Kyara Bergstrom tells us about the benefit of acupuncture for symptom control when undergoing chemotherapy treatment.
It’s quite common for a patient to be interested in complementary health when diagnosed with breast cancer. One therapy that is proving to be useful in some settings is acupuncture for symptom control.
What is acupuncture?
It’s the placing of single-use, pre-sterilised, disposable needles of varying widths and lengths. These needles are much finer than injection needles and are supplied with a guide-tube for easy insertion and no risk of anything touching the needle during the process. The needles are so fine that very little discomfort should be felt when inserted.
Different types of acupuncture
This is the one we frequently think of, where tiny needles are placed in certain areas of the body.
Traditional Chinese Medicine says that the ear contains acupuncture points that can heal every area of the body.
This has been said to be useful for treating pain. Small clips on top of regular acupuncture needles are used to send an electric current in between two acupuncture needle points.
Using the knowledge of acupuncture points, acupressure pinpoints these same areas but uses massage and pressure instead of needle placement. This can be taught to patients to do at home.
Small amounts of herbs are placed on top of body acupuncture needles and then lit.
Magnets and acupuncture
Small magnets are placed over acupuncture points or are kept in place on the acupuncture point.
Heat treatments and acupuncture
Heat lamps are placed over acupuncture needles.
What does it help with?
Acupuncture has been reported to be useful for the following side effects of chemotherapy:
- Hot flushes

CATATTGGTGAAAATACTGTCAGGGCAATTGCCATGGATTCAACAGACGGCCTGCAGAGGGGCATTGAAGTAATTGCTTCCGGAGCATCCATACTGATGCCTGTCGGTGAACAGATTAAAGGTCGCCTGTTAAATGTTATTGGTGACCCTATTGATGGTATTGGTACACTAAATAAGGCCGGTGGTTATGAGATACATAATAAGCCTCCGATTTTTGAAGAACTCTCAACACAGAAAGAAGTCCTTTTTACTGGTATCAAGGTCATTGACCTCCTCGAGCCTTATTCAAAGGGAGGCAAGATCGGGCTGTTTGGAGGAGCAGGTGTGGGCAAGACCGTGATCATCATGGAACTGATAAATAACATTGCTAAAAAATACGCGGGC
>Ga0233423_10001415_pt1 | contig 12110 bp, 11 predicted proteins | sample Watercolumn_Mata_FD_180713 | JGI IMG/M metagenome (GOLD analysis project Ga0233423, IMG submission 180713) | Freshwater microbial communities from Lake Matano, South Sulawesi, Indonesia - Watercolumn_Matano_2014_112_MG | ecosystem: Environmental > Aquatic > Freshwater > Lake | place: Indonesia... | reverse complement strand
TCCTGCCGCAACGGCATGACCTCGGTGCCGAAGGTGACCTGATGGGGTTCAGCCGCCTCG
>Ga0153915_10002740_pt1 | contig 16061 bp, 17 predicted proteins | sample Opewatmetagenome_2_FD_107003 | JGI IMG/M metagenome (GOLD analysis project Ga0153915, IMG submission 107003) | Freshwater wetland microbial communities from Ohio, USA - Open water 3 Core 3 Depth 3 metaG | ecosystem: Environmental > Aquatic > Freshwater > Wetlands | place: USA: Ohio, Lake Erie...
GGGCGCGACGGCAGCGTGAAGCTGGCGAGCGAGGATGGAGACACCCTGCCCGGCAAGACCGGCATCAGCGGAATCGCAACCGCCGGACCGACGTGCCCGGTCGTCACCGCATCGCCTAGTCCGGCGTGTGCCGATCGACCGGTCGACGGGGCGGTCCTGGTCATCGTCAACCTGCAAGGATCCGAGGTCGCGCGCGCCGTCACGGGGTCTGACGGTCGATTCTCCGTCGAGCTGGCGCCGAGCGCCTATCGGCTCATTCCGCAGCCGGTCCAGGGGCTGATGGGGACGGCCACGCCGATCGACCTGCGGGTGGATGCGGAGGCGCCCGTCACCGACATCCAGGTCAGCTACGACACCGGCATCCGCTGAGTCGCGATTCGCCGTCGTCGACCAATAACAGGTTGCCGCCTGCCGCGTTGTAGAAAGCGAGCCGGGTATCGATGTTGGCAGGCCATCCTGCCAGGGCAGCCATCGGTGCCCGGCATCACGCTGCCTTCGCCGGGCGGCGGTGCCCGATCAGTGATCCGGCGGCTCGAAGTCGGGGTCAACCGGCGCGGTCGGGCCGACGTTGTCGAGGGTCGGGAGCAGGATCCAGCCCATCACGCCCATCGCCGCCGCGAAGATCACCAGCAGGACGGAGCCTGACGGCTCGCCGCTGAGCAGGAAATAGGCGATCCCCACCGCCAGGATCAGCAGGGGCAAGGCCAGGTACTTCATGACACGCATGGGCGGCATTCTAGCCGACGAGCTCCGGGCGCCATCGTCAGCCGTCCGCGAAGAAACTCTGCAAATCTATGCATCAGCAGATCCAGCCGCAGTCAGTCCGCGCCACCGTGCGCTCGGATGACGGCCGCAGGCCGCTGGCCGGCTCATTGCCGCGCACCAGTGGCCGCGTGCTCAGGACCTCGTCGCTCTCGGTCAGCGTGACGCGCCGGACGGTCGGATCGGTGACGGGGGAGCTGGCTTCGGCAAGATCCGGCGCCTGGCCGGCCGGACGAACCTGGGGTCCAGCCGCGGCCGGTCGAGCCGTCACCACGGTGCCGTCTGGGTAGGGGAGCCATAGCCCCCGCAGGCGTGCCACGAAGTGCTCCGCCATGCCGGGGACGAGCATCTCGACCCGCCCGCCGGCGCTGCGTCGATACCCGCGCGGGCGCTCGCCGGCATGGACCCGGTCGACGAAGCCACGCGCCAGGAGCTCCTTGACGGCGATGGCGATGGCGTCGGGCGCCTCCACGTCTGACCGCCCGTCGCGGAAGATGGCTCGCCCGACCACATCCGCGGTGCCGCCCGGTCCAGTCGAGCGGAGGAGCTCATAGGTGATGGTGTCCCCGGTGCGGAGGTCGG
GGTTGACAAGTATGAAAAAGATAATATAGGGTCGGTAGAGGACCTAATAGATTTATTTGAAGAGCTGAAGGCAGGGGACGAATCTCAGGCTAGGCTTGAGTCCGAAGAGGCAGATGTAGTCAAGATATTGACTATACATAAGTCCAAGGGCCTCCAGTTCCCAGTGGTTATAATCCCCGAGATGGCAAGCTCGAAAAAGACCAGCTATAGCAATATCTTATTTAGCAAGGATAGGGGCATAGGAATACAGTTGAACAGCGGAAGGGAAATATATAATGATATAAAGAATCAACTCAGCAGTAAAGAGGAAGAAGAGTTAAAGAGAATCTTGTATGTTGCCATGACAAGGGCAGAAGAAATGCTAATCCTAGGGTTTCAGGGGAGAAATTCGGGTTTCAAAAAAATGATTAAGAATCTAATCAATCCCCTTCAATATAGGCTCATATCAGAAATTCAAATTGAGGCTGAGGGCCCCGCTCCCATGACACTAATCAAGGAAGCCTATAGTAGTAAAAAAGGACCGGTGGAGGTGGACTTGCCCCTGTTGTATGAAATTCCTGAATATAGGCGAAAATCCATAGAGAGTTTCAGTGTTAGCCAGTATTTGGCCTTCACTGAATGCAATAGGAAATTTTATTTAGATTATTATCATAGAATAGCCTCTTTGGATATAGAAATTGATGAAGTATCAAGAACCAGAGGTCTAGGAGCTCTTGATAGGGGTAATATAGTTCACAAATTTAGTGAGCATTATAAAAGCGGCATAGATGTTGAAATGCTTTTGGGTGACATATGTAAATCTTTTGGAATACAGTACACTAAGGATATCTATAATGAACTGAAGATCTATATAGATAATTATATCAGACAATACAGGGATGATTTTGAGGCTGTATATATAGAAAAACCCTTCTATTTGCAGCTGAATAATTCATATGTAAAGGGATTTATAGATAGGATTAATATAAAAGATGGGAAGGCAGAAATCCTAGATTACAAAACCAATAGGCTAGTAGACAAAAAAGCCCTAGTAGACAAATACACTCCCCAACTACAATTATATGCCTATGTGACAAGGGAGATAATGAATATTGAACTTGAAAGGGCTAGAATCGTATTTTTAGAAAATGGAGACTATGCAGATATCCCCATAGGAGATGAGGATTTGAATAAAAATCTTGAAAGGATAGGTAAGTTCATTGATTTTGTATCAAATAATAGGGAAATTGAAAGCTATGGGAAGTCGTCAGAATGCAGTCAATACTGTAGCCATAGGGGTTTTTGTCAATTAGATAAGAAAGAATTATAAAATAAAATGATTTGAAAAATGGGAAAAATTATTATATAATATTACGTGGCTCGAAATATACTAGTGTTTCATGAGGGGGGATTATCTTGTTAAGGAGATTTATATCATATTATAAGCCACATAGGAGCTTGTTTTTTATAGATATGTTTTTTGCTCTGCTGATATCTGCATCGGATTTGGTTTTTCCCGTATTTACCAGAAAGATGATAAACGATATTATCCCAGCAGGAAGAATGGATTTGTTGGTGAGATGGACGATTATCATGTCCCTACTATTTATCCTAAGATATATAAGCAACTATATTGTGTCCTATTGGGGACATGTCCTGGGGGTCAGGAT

- Nausea and vomiting
- General body pain
- Vasomotor symptoms e.g. palpitations and dizziness, sweating
- Peripheral neuropathy e.g. tingling or altered sensation in the hands and feet
- Sleep disturbance
- Xerostomia (dry mouth)
There is some evidence that acupuncture can help manage hot flushes and some data showing it can help improve quality of life.
In a study done with breast cancer patients, there were reports of beneficial affects in reducing hot flushes during the trial, three months and six months following the trial.
Another study showed electroacupuncture improved sleep in women who were experiencing hot flushes and other studies suggest it can be useful for chemotherapy-induced peripheral neuropathy (tingling feeling).
A few other studies of acupuncture have showed promising results but more studies are needed.
There can be minor side effects, including (but not limited to) bleeding, haematomas (collection of blood in the area), dizziness, pain and very rarely infection.
It’s important for patients who are considering acupuncture to ensure it’s done by trained certified practitioners.
MEET OUR EXPERT – Kyara Bergstrom
Kyara Bergstrom is the head of research at Netcare Breast Care Centre. She is also the COO of the Pink Parasol Project (www.pinkparasol.co.za), a website-based directory listing conventional and complementary therapists and practitioners.